There’s one other thing too. Every month for the last six or so, just after my period ends, I feel an almost unbearable level of depression, the kind of depression that feels heavy, where every step takes effort you just don’t have. When I get like this, I don’t want to be around anyone. I feel utterly out of sorts, like I don’t have a place in the world and the universe. It’s not suicidal ever, because the second my insides start wailing, “Whyyyyyyy do I even botherrrrrr?” I think of my mom and my brother and my beloved dog and I remember why. But still, on those days, all I can do is sleep. In the last six months, I’ve spent as many weekends in bed, curtains drawn, sleeping whole days away, rising only to walk Lucca and, maybe, get some food. I dream a lot and they’re usually incredibly lucid. I enjoy the dreams more than reality, by a lot, on those days. A few days later, I’m back to almost normal, and it’s like I can’t quite remember what made me feel quite so hopeless in the first place. It’s extremely confusing, being that sad, and then days later, not remembering why you felt so horribly in the first place, just knowing you did and being scared it’ll happen again.
For months now, I’ve been planning on moving back to California, craving the sunshine and slower pace of my home state. I sort of romanticized going back too. I left California after college because I wanted to get as far away from the situation with my dad as possible. Though he eventually moved to Hawaii, it wasn’t until he died that I felt California calling me home. All of the things that reminded me of him felt beautiful again. I think the writer in me, the writer I am because of him, thought going back to California would be both an epilogue and a new beginning. I started to associate a lot of my sadness and anxiety with New York, declaring it more and more inhospitable, looking for something to blame for why I kept feeling so sad. I’ve been stuck, and that’s why I feel so shitty, and by unsticking myself and moving back to California, I’d be leaving the sadness behind.
This past weekend, while I was in Los Angeles for work, I had another depressive episode. If I had paid attention to the calendar, I might have anticipated it, as my period had just ended. Sitting out in white hot California sunshine, I felt empty, alone, lonely, rudderless, pointless. I cried, for seemingly no reason, off and on for hours, eventually slipping between the sheets of my hotel bed (a comfy one at least) and sleeping for a solid 15 hours. With it, a realization — “I don’t think I want to/can/should move!” — which only made me feel worse because it meant that I was once again without an answer or cure, not to mention without a plan for the future. This depression is not something I can move away from. It will stick with me wherever I go, unless I do something about it. Some of the extremities of my emotions of late do feel like a normal part of coming out of a particularly difficult time, but a lot of it just simply feels crazy. After doing some research, I’m going to make appointments with my doctor to test my thyroid and with my psychiatrist to see about whether I need to adjust my meds. I’m putting my plans to move on hold for the time being, trying to remind myself in those moments where I feel embarrassed for having talked it up so much, that it’s just temporary, that I can move forward with whatever plans I want when I feel better and ready.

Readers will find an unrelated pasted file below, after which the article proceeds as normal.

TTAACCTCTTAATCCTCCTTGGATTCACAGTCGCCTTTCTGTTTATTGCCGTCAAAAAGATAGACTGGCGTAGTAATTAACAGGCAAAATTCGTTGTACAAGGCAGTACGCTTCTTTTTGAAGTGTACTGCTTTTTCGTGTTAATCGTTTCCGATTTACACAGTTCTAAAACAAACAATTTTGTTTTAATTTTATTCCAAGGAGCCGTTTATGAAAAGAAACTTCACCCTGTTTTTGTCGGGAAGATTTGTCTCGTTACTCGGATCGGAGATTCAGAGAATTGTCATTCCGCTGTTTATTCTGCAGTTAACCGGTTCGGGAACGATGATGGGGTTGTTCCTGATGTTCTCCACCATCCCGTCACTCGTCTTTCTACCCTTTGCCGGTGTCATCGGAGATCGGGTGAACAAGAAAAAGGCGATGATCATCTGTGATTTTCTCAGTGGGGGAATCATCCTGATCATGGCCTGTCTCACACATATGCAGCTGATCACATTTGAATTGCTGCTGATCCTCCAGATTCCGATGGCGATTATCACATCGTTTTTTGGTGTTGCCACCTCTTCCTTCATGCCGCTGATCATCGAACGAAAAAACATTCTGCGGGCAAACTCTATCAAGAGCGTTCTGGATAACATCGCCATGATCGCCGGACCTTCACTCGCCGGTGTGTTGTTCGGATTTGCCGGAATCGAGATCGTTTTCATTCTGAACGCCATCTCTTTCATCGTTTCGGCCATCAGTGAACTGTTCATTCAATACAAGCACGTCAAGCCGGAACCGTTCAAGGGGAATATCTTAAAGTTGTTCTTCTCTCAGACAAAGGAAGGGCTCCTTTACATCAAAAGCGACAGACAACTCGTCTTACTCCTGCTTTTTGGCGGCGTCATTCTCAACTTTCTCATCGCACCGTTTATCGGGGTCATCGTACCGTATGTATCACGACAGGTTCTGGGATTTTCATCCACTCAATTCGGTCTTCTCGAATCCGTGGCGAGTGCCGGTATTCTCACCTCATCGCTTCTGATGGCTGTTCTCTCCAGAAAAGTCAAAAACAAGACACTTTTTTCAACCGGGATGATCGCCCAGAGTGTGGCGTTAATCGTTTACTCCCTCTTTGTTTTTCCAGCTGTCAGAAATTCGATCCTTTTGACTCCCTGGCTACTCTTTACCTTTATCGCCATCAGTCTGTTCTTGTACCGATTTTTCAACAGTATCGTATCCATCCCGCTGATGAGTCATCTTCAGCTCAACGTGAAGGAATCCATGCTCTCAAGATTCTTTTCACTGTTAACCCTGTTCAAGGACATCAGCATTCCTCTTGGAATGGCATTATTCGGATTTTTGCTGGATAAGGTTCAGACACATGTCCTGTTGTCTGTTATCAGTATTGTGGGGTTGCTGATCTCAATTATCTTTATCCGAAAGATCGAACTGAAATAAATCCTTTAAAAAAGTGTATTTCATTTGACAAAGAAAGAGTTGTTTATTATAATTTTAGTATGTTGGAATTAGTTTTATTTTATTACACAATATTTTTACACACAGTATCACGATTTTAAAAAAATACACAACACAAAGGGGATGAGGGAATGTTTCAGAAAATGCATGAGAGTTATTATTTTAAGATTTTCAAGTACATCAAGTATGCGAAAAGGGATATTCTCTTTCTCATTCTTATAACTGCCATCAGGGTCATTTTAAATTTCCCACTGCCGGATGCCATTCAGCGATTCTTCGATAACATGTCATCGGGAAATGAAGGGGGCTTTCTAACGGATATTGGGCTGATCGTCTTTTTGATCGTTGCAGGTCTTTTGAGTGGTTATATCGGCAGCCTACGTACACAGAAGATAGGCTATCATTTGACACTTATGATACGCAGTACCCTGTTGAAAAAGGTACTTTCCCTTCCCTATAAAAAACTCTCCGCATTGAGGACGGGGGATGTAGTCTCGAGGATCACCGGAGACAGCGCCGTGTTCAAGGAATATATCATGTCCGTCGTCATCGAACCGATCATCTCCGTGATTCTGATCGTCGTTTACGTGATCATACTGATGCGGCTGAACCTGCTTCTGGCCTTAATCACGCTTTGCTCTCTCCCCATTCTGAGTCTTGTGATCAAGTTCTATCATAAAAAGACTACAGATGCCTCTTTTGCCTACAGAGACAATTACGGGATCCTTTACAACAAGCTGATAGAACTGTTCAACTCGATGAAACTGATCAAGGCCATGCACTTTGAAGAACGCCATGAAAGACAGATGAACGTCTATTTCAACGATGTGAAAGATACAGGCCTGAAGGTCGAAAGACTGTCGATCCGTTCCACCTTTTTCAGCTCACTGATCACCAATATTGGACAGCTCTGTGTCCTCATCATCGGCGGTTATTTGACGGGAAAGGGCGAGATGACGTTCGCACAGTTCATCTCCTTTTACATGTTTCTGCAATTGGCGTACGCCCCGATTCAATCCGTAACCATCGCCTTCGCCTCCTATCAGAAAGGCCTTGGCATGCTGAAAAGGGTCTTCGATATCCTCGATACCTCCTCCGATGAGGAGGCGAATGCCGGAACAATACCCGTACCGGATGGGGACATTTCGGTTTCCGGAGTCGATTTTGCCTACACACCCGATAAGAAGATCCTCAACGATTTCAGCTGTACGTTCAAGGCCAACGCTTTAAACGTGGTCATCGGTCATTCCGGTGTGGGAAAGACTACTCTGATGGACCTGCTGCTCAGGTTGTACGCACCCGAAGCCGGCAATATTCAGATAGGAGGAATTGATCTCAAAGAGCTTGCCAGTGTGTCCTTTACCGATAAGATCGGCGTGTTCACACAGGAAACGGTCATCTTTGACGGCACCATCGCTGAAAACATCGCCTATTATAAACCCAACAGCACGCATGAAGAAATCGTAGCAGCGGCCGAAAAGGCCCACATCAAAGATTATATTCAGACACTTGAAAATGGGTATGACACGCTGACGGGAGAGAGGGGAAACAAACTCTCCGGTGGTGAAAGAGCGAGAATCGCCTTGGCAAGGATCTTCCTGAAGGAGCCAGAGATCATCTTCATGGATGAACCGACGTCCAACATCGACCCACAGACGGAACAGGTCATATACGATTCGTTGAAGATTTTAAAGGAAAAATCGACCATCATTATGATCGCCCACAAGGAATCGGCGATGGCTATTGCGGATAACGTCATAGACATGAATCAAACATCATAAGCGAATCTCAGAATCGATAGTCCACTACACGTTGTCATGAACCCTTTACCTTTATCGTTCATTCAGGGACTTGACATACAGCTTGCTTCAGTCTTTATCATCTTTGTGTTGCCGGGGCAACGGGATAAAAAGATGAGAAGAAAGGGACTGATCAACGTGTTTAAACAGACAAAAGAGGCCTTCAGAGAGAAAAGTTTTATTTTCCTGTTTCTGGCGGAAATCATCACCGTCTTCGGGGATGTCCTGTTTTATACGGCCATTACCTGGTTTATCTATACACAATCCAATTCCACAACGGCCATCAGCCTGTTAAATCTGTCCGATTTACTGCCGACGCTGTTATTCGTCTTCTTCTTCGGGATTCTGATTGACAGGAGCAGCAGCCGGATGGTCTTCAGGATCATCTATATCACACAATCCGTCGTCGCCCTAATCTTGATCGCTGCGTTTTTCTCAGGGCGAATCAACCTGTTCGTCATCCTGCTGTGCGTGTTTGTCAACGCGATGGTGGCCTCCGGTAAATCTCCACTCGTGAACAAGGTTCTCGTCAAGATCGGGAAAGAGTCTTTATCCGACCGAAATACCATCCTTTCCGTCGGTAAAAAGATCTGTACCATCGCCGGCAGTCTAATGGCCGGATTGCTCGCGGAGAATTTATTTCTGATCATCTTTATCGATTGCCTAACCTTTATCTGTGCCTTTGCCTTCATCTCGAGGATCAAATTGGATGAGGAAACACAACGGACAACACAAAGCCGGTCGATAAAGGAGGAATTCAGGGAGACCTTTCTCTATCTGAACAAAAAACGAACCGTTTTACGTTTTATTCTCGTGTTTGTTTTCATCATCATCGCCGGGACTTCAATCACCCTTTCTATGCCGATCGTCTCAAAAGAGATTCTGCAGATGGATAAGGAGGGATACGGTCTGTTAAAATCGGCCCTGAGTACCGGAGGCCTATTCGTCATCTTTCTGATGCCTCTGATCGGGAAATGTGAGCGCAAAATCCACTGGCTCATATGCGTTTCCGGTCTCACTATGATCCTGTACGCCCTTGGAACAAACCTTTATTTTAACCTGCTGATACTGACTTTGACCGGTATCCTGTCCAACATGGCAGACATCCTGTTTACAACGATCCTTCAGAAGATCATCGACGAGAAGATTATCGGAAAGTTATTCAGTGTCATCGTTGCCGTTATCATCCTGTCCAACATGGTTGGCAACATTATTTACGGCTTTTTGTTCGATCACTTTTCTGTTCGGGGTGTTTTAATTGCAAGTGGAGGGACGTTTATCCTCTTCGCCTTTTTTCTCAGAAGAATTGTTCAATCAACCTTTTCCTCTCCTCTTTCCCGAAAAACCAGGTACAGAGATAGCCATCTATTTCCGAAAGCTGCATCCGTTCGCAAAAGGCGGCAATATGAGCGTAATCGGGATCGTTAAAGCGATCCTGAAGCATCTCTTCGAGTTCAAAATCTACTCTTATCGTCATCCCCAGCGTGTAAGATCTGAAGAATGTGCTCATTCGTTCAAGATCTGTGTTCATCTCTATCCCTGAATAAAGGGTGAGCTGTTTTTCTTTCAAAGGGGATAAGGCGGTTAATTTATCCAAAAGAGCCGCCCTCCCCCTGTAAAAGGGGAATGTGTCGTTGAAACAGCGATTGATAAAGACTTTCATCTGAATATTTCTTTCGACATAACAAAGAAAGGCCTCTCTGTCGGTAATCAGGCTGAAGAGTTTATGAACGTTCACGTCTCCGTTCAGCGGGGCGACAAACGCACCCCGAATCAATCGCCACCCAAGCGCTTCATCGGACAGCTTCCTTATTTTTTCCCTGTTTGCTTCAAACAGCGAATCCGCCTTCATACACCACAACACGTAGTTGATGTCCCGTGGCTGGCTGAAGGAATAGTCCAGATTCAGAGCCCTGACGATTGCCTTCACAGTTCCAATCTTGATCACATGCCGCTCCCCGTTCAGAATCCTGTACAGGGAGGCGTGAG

Meanwhile, I’m trying to be mindful of how lucky I am to have options, to have health care, to have the freedom to delay plans or to have plans at all, to have friends and family and coworkers who are supportive and patient and encouraging. And most of all, to still feel sure that I’m on the brink of something new and wonderful, just slightly out of reach.
Original by Amelia McDonell-Parry